Some encroaching woody plants reclaim and stabilize sand and sand dunes. Acacia tortilis (now known as Vachellia tortilis) has been successfully used for stabilizing sand dunes in Somalia, United Arab Emirate and India (Winrock International 1991). In northern China, a leguminous encroaching shrub, Caragana microphylla, has been successfully deployed to stabilize shifting sand and the shrub improved soil fertility through the accretion of organic carbon, total nitrogen, available potassium in the soil (He et al. 2008). Also, in Mongolia, China, there was a significant build-up of soil organic matter and total nitrogen in the soil under shrub patches in a woody-plant- encroached grassland, relative to the levels in the open grasslands (Li et al. 2019).

Potential of reversing desertification

Some woody plants that encroach into grasslands and savannas such as Vachellia tortilis, Vachellia. (syn. Acacia) erioloba and Faidherbia albida in Africa and Caragana microphylla in China can be established on sand and have been successfully deployed to stabilize mobile sand dunes (Centre Technique Forestier Tropical 1989; Winrock International 1991; He et al. 2008; Fern 2014d). Such woody species not only stabilize sand dunes but also have the potential of combating and reversing the process of desertification. This is particularly so, if they establish themselves aggressively and enrich nutrient-deficient sands, thus making it possible for other trees and shrubs to be subsequently established. The ensuing process of succession and the proliferation of woody plants would ultimately counter the process of desertification.

Maestre et al. (2009) observed that shrub encroachment can reverse the process of desertification in semi-arid Mediterranean grasslands. They studied 13 experimental sites in Stipa tenacissima-dominated semi-arid grassland in Spain, which is impoverished and had undergone some degree of desertification. In each site, they delimited two sample plots, one with adult sprouting shrubs and the other without sprouting shrubs and compared them. Their results indicated that the plots with sprouting shrubs had more vascular plants, higher levels of soil organic carbon, nitrogen and potential nitrogen mineralization and greater biomass of fungi and bacteria. They interpreted their results, especially the higher vascular plants richness and the higher level of fertility in the plots with sprouting shrubs to be a step in the reversal of desertification in the semi-arid Mediterranean grasslands. It is important to observe that their study did not prove conclusively that a reversal of desertification has occurred. This will require long-term monitoring of the plots for ten years or more in order to ascertain whether the “desertified” grasslands are becoming noticeably woody.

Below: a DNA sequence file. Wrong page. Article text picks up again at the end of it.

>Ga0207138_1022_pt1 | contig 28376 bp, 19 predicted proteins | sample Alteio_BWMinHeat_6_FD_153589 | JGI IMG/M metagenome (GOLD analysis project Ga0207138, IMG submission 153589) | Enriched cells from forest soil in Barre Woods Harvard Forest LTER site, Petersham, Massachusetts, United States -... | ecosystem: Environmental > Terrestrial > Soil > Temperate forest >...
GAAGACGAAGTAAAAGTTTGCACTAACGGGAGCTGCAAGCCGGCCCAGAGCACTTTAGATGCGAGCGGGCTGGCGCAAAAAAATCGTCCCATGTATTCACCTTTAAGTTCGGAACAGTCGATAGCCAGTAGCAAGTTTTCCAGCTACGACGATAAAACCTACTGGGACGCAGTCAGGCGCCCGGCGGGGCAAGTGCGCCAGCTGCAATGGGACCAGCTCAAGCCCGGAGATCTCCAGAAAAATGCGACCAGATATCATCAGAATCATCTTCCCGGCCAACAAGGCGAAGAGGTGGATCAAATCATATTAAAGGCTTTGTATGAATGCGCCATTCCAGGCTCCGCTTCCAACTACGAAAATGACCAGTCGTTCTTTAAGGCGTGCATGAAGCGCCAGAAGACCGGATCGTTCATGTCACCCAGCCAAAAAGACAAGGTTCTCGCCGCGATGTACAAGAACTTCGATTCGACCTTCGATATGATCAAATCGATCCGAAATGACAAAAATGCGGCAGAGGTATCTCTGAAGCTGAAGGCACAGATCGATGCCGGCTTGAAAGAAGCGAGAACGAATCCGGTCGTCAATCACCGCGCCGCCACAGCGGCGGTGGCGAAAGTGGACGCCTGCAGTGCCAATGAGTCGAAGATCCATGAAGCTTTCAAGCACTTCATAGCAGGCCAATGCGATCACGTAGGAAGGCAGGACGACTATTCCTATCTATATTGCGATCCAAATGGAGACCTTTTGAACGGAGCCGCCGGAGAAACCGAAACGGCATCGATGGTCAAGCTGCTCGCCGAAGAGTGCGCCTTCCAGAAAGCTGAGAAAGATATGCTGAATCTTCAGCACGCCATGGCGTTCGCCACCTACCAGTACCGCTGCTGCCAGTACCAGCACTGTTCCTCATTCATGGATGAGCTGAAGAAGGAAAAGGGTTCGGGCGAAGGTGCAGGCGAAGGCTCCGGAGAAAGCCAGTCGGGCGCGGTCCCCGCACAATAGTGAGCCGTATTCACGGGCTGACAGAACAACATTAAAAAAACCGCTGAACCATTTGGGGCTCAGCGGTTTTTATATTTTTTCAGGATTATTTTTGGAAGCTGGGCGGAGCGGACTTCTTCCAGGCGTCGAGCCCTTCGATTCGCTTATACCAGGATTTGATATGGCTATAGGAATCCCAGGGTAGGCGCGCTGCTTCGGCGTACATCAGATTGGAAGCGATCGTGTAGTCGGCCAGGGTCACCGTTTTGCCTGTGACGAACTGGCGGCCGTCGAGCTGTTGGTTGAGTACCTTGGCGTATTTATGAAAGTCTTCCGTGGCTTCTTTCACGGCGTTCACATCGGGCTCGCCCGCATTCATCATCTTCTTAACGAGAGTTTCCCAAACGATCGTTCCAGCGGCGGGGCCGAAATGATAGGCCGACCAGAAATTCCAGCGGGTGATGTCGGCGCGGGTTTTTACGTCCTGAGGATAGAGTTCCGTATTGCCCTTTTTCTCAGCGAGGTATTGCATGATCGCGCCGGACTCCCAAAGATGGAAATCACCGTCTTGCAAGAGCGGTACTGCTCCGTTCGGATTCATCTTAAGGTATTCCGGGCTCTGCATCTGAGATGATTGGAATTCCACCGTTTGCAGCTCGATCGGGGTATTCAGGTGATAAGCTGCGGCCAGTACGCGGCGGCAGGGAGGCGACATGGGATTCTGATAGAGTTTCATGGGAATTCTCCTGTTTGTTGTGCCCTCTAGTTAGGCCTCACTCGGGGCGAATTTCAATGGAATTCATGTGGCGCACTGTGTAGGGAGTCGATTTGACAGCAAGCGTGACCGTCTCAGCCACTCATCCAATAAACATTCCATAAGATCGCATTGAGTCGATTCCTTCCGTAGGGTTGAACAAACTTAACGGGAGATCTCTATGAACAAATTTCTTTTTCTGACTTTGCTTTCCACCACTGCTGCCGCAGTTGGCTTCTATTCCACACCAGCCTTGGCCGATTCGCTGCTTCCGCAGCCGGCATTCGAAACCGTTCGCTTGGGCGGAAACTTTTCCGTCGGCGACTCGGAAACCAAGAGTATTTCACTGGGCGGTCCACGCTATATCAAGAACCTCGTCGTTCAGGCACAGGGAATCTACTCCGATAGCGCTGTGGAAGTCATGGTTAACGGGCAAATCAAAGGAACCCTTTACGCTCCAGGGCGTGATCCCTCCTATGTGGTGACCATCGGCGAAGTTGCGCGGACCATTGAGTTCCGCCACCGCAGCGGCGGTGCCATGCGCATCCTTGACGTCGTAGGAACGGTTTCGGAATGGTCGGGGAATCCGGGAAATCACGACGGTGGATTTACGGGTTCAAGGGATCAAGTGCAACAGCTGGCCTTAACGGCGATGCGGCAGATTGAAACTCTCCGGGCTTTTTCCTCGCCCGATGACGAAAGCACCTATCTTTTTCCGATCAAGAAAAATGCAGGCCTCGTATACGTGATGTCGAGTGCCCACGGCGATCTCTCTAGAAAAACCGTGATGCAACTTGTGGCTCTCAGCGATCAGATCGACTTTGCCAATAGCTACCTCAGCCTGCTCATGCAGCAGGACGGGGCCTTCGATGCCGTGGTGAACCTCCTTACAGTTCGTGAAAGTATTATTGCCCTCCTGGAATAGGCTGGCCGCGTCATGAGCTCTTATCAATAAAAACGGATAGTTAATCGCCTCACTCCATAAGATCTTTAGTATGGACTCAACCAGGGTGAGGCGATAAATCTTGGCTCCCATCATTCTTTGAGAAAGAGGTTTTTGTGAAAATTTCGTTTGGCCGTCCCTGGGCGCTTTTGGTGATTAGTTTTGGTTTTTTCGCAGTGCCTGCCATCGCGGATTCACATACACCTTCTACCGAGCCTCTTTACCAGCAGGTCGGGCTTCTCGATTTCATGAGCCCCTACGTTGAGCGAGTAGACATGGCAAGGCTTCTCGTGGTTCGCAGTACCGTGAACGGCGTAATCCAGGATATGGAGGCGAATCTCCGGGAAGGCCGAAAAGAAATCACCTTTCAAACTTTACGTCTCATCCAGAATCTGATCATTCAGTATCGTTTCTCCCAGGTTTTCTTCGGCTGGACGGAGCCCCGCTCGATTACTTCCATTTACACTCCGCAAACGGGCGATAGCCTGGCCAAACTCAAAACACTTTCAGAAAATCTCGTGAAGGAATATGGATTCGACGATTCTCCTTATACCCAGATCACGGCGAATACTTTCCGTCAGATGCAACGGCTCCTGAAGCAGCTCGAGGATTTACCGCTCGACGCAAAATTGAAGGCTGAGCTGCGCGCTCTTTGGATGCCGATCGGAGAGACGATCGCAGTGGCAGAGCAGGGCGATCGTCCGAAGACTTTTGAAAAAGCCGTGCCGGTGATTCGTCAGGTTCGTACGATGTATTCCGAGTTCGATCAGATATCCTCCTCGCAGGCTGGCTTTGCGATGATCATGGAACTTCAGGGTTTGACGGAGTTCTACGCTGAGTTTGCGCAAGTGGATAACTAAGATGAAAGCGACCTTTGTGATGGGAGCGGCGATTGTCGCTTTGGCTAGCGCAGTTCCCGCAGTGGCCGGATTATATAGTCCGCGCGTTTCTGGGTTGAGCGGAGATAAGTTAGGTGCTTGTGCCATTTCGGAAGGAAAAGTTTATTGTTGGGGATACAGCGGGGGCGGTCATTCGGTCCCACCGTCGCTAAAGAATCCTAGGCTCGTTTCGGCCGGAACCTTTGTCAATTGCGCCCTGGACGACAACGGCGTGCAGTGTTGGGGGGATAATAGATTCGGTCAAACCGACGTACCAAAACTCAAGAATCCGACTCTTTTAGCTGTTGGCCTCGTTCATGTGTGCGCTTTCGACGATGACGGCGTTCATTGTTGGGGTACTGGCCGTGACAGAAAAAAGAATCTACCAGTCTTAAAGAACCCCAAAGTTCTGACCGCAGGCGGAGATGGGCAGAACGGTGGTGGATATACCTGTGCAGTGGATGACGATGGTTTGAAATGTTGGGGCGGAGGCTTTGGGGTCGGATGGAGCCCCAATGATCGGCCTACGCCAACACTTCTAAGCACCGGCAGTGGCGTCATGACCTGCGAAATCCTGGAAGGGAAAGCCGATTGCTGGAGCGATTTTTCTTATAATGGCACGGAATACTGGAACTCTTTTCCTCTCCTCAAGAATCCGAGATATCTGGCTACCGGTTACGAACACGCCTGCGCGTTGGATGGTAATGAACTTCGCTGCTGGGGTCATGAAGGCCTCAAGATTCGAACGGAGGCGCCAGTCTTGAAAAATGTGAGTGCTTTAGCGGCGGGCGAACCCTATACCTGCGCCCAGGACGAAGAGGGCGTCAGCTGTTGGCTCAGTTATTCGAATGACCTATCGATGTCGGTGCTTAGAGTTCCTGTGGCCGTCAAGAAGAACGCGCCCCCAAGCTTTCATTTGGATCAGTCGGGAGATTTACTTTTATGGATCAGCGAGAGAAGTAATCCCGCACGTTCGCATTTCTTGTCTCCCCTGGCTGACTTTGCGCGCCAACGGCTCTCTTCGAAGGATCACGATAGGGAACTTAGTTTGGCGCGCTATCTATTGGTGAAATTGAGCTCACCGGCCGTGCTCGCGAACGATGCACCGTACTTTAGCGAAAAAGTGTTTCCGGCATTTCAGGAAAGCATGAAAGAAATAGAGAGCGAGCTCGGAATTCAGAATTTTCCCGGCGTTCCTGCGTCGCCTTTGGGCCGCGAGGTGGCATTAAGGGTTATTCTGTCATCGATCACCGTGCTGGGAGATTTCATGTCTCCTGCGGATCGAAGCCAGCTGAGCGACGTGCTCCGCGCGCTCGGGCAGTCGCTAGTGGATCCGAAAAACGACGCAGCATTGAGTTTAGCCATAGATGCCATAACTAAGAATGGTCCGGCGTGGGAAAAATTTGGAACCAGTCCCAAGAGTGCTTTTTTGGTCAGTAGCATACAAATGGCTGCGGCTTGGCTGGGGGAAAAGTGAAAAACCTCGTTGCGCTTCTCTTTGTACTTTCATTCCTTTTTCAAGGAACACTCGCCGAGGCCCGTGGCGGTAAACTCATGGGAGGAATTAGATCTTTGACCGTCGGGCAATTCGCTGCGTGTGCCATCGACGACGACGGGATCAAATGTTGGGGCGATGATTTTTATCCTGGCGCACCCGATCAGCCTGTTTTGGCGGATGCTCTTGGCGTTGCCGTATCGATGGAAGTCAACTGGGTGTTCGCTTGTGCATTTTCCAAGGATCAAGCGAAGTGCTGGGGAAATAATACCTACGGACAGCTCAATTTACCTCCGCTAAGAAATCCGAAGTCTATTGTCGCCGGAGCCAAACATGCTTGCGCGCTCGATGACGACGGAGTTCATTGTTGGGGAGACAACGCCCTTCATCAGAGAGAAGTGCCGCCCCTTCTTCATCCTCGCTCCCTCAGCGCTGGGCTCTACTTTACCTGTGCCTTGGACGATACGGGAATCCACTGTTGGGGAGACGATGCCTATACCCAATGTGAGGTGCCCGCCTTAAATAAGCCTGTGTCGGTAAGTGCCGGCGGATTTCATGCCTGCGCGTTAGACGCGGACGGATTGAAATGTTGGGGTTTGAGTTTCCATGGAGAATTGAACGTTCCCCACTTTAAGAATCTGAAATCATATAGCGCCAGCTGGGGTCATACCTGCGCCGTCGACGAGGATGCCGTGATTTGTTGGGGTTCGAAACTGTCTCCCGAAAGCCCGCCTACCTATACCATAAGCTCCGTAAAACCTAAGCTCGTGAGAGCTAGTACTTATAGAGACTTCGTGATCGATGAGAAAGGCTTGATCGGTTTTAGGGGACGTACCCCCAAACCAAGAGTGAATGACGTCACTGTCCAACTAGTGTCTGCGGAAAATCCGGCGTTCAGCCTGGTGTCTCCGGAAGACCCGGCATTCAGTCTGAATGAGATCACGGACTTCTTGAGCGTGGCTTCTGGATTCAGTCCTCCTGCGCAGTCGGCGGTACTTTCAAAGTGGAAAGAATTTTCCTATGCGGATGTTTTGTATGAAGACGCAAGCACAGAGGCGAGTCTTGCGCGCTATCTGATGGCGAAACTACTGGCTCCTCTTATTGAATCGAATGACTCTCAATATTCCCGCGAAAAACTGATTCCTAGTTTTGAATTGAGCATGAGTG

Carbon sequestration in soil and vegetation

One very important and not-readily appreciated function that WPE performs for humanity and all organisms in the biosphere, is that it stores carbon both in the soil and in the vegetation. Open grasslands and savanna ecosystems also store carbon in the soil and vegetation ( Li et al. 2019; Vogel et al. 2022). Their invasion by trees and shrubs substantially increases the quantity of carbon stored in the soil-vegetation system (Gonzalez-Roglich et al. 2014). The total carbon stocks in the soil-vegetation system for grassland, shrubland, open forest and closed forest in woody-plant-encroached savannas in central Argentina were 4.5, 8.3, 12.4 and 16.4 kg Cm2 (Gonzalez-Roglich et al. 2014). The amount of carbon stored in the shrubland is nearly twice, while that of the closed forest is more than thrice the total carbon stock of the grassland. Thus, there is a progressive build-up of carbon in the soil-vegetation system as WPE becomes more pronounced. Through the accumulation of carbon in the soil and plant biomass, WPE (which increases tree biomass) reduces atmospheric carbon dioxide and decelerates its build-up, thereby helping to combat the threat of global warming and climate change (Alemu 2014; Fino et al. 2020). Trees and shrubs, being much larger than herbs, substantially enhance the capacity of grasslands to accumulate carbon in the soil and vegetation. The study of Halefom et al. (2020) in Tigray, Ethiopia, has shown that following 15 years of using enclosures to prevent grazing in a semi-arid savanna, carbon stored in the vegetation rose to 29.3 Mg ha−1, compared to 7.2 Mg ha−1 in open grazing plots, in which tree regeneration is largely inhibited, as a result of grazing. Several studies in different continents, which indicated accumulation of organic carbon in soil underneath encroaching trees (relative to levels in soil in open savanna/grassland), have been referred to (e.g. Jessup et al.2003; Liao et al. 2006; He et al. 2008; Li et al. 2019; Mogashoa et al. 2021) and will not be discussed further here.